ROS ALTMANN: Why the Bank of England should NOT cut rates

A decision to cut the base rate tomorrow would only harm younger people, explains Ros Altmann in her debut for the Young Money Blog

Apparently there is talk of the Bank of England deciding to reduce interest rates at its meeting tomorrow.

It is difficult to fathom the economic rationale for such a move. Rates are already at emergency levels, having been stuck close to zero and well below inflation for over ten years.

The usual rationale for lowering rates is to revive growth during an economic slowdown, or to anticipate future weakness.

But the UK economy has been showing clear signs of recovery after pre-election weakness at the end of last year, not ongoing weakness.

Pre-election fears have given way to positive economic indicatorsconsumer spending and household borrowing have risen, as savings incentives are so weak when interest rates remain well below inflation and families struggle with the rising cost of living.

Let’s go forward – not backwards

Monetary policy should not be backward-looking.Normally, monetary policy should be prudently set to reflect future developments. Of course, it is possible that leaving the EU will see further uncertainties later this year, but it is far too early to predict this now.

I do fear that the Bank of England’s monetary policy (‘Money-Tree Policy’) is storing up problems for the future. Quantitative Easing (money-printing by another name) was a huge monetary experiment, designed as an emergency boost when the debt bubbles caused by irresponsible lending burst.

It was never meant as a permanent mechanism once the emergency economic situation passed. It has benefited the most powerful groups and the wealthiest citizens. Policymakers, governments and financial markets have benefited enormously from this policy and may have become ‘addicted’ to ongoing easing.

Rising risks, debts & rents

In the meantime, ordinary households face rising risks and rising debts. The vast majority of savers hold their savings in cash. Therefore, they have actually been damaged by low interest rates as the real value of their savings falls year by year. If the Bank of England lowers rates this week, it will be inflicting further pain on savers, especially those outside the wealthiest 20% of the country. Those who do have assets have benefited from the impact of monetary policy in boosting asset prices.

Even cheaper mortgages are not necessarily good for the economy. An oft-cited benefit of lower interest rates is the boost for mortgage borrowers. But this is not an unalloyed positive. Yes, mortgage rates have fallen, but house prices have risen sharply (see chart below) so that new purchasers must borrow more to be able to get on the housing ladder. There are 11 million households with an outstanding mortgage and they might benefit from lower mortgage interest rates, but they are not the majority of the population.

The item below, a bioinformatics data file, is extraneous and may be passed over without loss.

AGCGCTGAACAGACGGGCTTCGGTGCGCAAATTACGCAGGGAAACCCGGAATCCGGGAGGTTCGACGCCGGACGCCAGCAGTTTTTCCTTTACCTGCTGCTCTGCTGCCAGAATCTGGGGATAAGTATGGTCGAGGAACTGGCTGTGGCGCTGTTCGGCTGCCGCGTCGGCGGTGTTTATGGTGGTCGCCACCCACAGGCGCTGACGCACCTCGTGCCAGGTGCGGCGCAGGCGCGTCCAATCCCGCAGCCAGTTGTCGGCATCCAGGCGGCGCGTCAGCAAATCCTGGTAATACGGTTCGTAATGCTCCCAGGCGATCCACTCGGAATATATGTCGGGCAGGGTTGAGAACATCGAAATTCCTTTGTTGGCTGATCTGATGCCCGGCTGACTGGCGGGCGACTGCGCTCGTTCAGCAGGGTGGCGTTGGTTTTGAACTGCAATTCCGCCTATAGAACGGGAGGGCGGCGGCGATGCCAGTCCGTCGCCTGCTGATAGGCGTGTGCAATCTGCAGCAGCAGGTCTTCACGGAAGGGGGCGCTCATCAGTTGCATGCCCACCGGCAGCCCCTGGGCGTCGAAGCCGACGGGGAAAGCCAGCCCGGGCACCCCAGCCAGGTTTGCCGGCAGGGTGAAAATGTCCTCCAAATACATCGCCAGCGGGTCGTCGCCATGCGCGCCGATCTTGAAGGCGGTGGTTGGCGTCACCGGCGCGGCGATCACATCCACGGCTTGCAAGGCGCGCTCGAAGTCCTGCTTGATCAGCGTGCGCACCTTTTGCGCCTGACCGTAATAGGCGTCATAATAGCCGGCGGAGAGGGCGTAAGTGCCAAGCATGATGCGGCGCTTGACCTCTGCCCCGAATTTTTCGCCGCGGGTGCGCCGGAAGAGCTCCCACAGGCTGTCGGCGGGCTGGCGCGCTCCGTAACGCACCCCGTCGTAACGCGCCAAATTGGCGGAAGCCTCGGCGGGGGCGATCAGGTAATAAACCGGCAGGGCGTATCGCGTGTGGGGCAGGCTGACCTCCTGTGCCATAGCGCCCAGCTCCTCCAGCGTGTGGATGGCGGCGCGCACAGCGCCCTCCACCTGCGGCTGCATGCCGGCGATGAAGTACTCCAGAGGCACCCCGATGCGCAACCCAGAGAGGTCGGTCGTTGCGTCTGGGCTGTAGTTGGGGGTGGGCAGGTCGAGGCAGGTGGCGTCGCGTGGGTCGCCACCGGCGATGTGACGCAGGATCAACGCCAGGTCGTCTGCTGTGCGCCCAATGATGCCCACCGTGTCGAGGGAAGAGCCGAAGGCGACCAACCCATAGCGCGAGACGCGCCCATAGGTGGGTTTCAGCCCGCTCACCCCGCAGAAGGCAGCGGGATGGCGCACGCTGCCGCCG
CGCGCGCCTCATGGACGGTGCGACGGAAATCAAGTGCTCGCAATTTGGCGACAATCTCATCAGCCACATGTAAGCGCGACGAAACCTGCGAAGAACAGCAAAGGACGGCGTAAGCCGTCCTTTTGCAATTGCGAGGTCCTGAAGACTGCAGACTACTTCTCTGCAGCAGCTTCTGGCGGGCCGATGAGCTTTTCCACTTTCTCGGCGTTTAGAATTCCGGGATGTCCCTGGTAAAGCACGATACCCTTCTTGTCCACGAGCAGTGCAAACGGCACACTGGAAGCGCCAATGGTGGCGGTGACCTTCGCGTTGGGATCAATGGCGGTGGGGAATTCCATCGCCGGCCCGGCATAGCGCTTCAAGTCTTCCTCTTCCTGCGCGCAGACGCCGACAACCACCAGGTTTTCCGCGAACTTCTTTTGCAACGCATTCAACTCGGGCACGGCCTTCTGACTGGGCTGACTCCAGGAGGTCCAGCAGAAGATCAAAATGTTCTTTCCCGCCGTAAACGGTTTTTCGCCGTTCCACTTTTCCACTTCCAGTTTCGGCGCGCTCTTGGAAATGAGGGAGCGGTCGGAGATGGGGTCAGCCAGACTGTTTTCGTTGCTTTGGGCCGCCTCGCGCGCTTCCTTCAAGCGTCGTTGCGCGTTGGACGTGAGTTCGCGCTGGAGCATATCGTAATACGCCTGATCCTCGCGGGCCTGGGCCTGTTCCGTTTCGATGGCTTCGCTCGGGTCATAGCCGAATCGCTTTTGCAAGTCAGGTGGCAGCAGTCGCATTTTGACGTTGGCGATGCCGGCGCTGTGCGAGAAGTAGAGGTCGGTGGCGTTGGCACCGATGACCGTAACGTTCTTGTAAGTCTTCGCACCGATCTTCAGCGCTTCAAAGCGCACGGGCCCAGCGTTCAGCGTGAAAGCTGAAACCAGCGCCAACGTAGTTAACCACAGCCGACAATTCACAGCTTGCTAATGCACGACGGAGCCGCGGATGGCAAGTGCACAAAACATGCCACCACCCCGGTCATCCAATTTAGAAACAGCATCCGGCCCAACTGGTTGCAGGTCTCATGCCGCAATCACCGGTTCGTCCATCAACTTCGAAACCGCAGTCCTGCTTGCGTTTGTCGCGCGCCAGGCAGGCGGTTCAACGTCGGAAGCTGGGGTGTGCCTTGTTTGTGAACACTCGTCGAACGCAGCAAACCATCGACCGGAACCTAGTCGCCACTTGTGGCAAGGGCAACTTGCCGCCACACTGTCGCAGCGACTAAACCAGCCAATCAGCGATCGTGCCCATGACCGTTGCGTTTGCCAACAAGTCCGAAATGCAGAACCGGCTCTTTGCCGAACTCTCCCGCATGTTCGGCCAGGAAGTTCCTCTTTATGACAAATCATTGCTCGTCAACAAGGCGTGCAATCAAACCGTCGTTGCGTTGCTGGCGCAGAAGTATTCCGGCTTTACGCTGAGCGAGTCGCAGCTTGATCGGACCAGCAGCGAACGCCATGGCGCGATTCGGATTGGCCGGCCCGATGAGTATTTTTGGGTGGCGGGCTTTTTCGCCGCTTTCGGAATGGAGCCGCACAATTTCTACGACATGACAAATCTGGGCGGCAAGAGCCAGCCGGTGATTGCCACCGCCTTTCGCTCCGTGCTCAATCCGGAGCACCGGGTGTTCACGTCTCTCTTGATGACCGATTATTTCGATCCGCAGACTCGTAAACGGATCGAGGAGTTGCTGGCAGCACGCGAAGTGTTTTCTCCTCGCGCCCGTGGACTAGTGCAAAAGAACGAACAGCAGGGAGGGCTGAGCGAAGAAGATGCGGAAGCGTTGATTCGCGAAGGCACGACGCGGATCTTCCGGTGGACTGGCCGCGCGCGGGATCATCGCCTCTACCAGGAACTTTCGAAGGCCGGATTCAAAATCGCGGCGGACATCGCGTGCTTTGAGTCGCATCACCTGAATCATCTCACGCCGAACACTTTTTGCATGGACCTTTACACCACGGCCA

Meanwhile, younger, less well-off groups face rising rents. And other groups have been negatively affected. Rents have risen as house prices have increased, which has hit lower-earning and younger people hard. For example, among people aged 25 to 34, around 55% are renting their property.

Credit card and overdraft rates have risen and consumers are enticed into debt or ‘buy now, pay later’ schemes. UK household finances have worsened and household debt has reached record levels, far higher than before the 2008 crisis. Even though interest rates have fallen, credit card interest rates reached a record high last month and the FCA’s latest brainwave for helping customers with unauthorised overdrafts has seen punitive increases in costs of arranged overdrafts for the more responsible customers.

In addition, more retailers are encouraging people into ‘buy now, pay later’ purchases, which are leading to rising debt. Retailers have started to become credit companies, with significantly increasing proportions of their profits coming from consumer loans rather than goods sold.

Regulators have clamped down on mortgage lending but consumer credit has no required checks. Unsolicited credit limit increases, issue of unrequested consumer loans and encouragement to take on more debt for consumer items are all storing up dangers which further rate cuts will not address.

I fear that central banks have not recognised the risks their policies entail. Just reducing rates, when they are already so low, is not necessarily a benefit to the economy. Yes, it can help banks and lenders who increase or maintain their margins, but savers, pension funds and ordinary households may well be worse off.

I urge the Bank of England not to cut rates this week.

Baroness Ros Altmann is one of the UK’s most respected consumer campaigners and a former Pensions Minister. She can be found tweeting @rosaltmann.

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